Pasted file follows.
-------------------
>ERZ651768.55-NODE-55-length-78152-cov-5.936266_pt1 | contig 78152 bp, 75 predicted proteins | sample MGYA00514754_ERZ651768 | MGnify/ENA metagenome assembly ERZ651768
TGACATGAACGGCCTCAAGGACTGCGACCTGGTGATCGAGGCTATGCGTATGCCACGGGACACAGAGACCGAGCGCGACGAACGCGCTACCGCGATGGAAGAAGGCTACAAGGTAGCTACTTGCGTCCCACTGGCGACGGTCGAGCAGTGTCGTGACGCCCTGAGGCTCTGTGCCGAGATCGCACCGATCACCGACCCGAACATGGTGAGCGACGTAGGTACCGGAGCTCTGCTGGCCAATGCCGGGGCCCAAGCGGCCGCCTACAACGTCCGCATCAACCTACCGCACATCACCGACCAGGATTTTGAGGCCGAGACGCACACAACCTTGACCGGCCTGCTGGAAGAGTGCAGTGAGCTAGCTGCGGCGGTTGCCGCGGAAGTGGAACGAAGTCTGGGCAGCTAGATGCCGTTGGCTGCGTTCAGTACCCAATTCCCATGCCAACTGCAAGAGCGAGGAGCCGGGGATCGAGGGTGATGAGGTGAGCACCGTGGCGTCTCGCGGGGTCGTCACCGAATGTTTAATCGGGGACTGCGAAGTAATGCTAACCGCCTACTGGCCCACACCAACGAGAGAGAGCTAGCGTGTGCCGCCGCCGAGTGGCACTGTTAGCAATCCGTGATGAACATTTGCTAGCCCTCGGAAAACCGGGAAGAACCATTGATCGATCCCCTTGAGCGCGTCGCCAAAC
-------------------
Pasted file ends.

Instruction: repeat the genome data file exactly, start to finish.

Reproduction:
>ERZ651768.55-NODE-55-length-78152-cov-5.936266_pt1 | contig 78152 bp, 75 predicted proteins | sample MGYA00514754_ERZ651768 | MGnify/ENA metagenome assembly ERZ651768
TGACATGAACGGCCTCAAGGACTGCGACCTGGTGATCGAGGCTATGCGTATGCCACGGGACACAGAGACCGAGCGCGACGAACGCGCTACCGCGATGGAAGAAGGCTACAAGGTAGCTACTTGCGTCCCACTGGCGACGGTCGAGCAGTGTCGTGACGCCCTGAGGCTCTGTGCCGAGATCGCACCGATCACCGACCCGAACATGGTGAGCGACGTAGGTACCGGAGCTCTGCTGGCCAATGCCGGGGCCCAAGCGGCCGCCTACAACGTCCGCATCAACCTACCGCACATCACCGACCAGGATTTTGAGGCCGAGACGCACACAACCTTGACCGGCCTGCTGGAAGAGTGCAGTGAGCTAGCTGCGGCGGTTGCCGCGGAAGTGGAACGAAGTCTGGGCAGCTAGATGCCGTTGGCTGCGTTCAGTACCCAATTCCCATGCCAACTGCAAGAGCGAGGAGCCGGGGATCGAGGGTGATGAGGTGAGCACCGTGGCGTCTCGCGGGGTCGTCACCGAATGTTTAATCGGGGACTGCGAAGTAATGCTAACCGCCTACTGGCCCACACCAACGAGAGAGAGCTAGCGTGTGCCGCCGCCGAGTGGCACTGTTAGCAATCCGTGATGAACATTTGCTAGCCCTCGGAAAACCGGGAAGAACCATTGATCGATCCCCTTGAGCGCGTCGCCAAAC